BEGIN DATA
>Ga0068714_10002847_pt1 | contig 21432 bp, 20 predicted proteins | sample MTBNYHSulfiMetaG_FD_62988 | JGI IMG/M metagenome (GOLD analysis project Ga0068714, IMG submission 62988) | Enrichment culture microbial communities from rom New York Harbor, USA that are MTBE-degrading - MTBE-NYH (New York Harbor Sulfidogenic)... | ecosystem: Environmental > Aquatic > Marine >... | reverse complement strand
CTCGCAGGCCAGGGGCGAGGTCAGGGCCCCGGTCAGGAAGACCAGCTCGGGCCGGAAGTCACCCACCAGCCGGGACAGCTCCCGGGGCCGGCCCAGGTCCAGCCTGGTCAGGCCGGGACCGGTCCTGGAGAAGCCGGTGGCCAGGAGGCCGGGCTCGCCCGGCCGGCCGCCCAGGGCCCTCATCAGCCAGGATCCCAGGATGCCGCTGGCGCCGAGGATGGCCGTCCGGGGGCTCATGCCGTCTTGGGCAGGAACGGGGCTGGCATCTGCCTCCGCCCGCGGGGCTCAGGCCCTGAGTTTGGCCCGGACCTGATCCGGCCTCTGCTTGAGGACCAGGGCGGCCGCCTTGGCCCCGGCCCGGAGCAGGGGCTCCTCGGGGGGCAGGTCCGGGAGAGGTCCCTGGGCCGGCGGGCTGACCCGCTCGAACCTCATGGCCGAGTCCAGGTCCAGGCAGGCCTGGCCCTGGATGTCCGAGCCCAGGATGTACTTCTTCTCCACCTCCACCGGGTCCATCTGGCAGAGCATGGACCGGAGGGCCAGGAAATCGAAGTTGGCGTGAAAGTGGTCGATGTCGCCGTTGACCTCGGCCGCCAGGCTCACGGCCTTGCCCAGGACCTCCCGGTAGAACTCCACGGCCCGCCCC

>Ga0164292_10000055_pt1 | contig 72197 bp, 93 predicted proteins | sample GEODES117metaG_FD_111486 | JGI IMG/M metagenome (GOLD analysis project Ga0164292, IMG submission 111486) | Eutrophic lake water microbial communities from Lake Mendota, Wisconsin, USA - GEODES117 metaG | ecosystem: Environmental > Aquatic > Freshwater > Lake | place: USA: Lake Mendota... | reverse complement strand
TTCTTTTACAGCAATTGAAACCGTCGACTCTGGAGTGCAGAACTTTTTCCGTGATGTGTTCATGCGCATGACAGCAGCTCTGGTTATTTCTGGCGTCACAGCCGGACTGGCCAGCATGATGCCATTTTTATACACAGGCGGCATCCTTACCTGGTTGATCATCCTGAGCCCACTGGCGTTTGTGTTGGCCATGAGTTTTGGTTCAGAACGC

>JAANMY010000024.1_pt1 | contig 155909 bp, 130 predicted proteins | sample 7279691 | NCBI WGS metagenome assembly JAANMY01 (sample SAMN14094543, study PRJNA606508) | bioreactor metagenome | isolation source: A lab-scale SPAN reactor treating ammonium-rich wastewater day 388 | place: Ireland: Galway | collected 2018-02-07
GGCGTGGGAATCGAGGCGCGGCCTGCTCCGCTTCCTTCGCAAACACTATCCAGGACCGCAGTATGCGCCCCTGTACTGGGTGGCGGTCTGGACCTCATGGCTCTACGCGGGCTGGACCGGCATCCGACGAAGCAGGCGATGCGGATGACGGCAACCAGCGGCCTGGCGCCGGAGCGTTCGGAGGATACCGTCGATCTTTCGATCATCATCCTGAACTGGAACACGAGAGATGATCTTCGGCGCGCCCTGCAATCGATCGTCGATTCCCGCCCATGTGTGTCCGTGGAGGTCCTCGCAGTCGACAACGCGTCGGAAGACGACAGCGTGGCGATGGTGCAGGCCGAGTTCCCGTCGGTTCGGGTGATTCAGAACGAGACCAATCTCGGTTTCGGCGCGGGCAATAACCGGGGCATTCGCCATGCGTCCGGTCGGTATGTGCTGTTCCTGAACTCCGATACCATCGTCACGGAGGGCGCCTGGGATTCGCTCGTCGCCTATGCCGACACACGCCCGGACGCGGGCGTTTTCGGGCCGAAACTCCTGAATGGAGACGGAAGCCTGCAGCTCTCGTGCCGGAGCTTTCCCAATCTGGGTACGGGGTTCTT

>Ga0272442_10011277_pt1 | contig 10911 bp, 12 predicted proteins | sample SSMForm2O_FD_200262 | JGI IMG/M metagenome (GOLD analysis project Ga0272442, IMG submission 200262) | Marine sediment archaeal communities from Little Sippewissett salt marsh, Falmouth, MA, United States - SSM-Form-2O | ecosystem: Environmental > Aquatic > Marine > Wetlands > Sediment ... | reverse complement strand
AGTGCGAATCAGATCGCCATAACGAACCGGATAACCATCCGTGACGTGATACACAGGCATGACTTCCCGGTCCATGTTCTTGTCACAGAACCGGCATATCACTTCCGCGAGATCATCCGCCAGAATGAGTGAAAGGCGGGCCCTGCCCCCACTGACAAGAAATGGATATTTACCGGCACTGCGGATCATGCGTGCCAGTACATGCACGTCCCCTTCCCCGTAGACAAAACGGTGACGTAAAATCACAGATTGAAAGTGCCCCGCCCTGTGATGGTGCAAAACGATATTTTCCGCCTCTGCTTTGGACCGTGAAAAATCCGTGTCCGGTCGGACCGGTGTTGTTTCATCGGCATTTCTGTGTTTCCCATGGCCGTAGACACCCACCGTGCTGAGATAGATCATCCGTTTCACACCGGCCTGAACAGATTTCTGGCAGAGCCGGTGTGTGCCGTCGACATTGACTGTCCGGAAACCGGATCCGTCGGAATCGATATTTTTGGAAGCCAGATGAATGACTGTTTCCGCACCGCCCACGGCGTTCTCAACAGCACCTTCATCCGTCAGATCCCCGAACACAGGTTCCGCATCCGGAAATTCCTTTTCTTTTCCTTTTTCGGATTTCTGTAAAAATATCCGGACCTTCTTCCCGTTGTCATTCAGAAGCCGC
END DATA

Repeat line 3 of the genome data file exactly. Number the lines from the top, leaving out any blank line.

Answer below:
>Ga0164292_10000055_pt1 | contig 72197 bp, 93 predicted proteins | sample GEODES117metaG_FD_111486 | JGI IMG/M metagenome (GOLD analysis project Ga0164292, IMG submission 111486) | Eutrophic lake water microbial communities from Lake Mendota, Wisconsin, USA - GEODES117 metaG | ecosystem: Environmental > Aquatic > Freshwater > Lake | place: USA: Lake Mendota... | reverse complement strand